An ongoing political wrangle around the type of plastic which can be used in the EU was one of the reasons behind a move by Samco to consider single-row application plastic laying machines, used here for maize.
The uncertainty around legislation which governs the type of plastic that might be used in future could increase the cost of plastic by around €60 per roll.
This could challenge the cost-effectiveness of maize under plastic, which already costs €100 to €120/ac.
I recently asked Robert and Sam Shine of Samco why they are looking at a single-row application system. They said they had already developed a machine to apply plastic on single rows for the Canadian market.
The Canada experience
Growers in that country predominantly use min-till establishment systems which did not have adequate soil to provide anchorage for the double-row system. So Samco developed a machine some years ago that could work in min-till situations.
Large fields and lack of shelter were added pressures on the double-row system in Canada. Also, it was common to drill the maize initially using their very large drills and then come back with a specific plastic laying machine as a second pass to lay the plastic cover.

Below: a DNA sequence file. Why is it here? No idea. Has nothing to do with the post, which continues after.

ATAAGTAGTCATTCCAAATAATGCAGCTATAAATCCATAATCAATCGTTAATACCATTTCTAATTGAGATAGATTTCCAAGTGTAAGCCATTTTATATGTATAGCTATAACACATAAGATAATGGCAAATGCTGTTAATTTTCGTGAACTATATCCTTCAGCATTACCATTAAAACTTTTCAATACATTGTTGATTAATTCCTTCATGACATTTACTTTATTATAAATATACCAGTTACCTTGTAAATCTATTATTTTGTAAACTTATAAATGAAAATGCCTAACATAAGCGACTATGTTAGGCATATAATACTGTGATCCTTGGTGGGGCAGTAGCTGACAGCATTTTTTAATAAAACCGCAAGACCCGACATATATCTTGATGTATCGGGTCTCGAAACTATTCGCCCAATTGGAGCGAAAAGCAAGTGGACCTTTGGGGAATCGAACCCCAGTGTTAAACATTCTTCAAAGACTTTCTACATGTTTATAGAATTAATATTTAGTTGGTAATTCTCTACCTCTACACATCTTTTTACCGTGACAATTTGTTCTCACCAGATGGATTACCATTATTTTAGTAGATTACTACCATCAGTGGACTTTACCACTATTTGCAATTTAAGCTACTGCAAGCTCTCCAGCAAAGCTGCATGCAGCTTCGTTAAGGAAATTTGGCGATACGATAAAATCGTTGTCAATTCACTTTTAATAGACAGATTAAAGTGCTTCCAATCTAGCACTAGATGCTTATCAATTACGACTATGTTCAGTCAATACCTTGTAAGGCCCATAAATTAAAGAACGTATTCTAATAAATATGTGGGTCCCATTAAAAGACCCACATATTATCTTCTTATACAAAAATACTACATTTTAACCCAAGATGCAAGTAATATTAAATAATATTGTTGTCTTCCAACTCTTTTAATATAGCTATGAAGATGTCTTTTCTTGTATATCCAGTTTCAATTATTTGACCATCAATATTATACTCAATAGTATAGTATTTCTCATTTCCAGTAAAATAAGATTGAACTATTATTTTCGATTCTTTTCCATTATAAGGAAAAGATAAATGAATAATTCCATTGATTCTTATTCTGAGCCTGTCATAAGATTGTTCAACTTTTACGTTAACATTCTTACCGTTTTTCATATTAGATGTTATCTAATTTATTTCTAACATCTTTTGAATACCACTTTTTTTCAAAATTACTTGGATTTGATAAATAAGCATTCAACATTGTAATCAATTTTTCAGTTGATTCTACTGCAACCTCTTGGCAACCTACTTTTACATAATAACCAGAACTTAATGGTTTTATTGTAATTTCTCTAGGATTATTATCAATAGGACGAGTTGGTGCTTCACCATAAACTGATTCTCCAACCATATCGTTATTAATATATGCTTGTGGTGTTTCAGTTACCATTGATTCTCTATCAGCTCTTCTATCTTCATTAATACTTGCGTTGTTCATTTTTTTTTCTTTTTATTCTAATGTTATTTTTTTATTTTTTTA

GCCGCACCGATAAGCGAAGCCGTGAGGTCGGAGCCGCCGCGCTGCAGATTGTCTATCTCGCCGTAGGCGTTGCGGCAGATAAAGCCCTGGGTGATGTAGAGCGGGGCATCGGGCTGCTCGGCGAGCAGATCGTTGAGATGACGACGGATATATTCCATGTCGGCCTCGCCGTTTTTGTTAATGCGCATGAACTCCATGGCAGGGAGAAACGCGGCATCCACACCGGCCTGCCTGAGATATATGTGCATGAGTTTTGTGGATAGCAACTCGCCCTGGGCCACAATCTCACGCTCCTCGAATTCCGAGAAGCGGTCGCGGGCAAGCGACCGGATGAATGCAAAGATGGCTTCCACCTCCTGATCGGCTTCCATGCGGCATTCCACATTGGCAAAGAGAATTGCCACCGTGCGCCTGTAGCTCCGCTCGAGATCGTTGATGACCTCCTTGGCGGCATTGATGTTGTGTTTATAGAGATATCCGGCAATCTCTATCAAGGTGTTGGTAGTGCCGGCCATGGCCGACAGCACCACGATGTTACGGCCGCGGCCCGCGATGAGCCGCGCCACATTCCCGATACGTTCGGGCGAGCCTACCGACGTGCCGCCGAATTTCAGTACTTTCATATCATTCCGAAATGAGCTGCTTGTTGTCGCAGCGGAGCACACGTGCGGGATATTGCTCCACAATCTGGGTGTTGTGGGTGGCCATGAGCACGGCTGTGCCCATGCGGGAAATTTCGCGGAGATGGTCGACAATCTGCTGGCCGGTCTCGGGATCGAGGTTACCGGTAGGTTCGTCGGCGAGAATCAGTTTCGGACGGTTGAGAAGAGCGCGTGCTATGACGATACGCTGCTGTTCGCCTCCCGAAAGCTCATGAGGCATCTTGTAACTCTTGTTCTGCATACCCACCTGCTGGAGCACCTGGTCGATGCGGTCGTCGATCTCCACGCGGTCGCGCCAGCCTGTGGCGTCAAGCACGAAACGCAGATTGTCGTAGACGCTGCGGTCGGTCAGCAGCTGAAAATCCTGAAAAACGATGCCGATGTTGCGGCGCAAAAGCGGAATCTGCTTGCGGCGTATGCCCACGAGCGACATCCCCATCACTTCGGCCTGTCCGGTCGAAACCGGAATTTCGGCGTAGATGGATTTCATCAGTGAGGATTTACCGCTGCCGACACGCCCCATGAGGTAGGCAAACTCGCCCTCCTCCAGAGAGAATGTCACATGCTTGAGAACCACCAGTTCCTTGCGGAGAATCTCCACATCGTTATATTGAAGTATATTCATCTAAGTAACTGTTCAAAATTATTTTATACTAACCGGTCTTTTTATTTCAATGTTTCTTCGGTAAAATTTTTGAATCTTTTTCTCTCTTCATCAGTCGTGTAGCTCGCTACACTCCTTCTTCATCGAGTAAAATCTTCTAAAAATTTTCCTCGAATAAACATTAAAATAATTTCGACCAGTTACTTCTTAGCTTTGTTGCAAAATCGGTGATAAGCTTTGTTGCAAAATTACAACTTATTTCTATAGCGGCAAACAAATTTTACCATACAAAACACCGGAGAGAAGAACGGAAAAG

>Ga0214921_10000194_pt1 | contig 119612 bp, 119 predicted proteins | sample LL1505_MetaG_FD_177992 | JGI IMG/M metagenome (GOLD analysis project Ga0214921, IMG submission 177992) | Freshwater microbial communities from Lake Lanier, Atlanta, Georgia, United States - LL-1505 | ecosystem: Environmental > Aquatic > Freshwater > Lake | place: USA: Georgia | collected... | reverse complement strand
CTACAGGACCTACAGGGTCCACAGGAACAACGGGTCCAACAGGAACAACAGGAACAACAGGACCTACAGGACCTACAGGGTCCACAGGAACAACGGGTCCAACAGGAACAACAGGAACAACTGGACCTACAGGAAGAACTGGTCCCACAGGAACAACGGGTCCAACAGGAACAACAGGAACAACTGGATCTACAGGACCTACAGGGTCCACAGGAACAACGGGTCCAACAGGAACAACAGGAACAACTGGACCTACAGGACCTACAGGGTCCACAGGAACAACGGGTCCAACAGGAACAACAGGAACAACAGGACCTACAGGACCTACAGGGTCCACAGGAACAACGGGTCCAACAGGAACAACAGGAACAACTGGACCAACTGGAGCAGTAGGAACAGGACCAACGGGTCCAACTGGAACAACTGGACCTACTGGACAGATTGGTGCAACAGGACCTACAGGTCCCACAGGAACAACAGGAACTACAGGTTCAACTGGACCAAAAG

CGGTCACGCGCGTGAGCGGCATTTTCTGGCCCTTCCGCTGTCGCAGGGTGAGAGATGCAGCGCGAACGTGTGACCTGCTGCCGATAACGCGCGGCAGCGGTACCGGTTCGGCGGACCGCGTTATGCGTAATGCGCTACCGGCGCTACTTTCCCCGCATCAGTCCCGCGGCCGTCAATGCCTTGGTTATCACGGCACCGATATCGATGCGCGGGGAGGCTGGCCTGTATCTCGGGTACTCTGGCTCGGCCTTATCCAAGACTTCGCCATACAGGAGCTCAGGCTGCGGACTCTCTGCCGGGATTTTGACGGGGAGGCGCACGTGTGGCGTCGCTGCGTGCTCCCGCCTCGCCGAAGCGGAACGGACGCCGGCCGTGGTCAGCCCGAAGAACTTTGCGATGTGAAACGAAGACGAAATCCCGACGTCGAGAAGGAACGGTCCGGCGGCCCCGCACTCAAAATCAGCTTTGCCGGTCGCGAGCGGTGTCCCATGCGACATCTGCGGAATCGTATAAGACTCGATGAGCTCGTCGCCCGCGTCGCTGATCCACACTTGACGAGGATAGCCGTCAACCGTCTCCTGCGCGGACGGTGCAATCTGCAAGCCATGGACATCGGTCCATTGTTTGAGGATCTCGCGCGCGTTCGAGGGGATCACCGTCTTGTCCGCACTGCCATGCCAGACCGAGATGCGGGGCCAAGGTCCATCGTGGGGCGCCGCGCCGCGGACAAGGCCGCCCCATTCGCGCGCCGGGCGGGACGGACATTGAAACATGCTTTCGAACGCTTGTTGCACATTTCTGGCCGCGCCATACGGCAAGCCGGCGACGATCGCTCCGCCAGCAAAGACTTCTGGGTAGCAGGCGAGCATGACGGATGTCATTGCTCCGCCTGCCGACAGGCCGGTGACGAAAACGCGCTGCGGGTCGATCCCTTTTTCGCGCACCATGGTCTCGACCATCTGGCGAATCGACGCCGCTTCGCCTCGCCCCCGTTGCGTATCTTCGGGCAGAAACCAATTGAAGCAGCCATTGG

Given the size of the farms and the fields, Samco developed the single-row plastic laying machines for that market. This brought two distinct advantages:
Soil coverage differences
Conventional double-row plastic came in 1.4m rolls and this left 1m of plastic exposed to sunlight. The oxo-biodegradable plastic is denser than the conventional plastic but with less than half the working width per row, these new rolls have 6,200m per roll compared with 3,100m in the double-row rolls, so there is only half the down time to load plastic.
Robert said the average plastic ground cover in a field of double-row maize is 66% compared to 30% using the single-row system. This means fields of plastic-covered maize would be far less visible than heretofore.
The Gen 3 machines leave about 26cm of exposed plastic per row at 75cm spacings compared to 1m in double-row systems.
They also use less plastic per metre length and this results in a saving in overall plastic use. Sam said this saving in plastic would offset the additional cost of Oxo-biodegradable plastic if necessary and help the viability of the system.
Cover and yield
One of my immediate concerns for this system was the impact of about a 50% reduction in plastic cover on its ability to heat the ground and bring the same yield and maturity benefits.
This was also a concern for the Samco team but evaluation over the past three years has shown similar field performance from the single versus double-row systems.
“The heat is still trapped around the plant and the area of its roots without having to heat the inter-row space,” Robert said. This is also important in terms of nutrient availability in the warmer soil close to the young roots.
These results mean this system could be used to help offset the obligation to use the more expensive fully biodegradable plastic sometime in the future. However, this may not happen at all.
The Gen 3 machines provide the same herbicide application flexibility as existing machines. Herbicide can be applied under the plastic and on the exposed soil between the rows. Or the latter can be left for overall spraying post planting.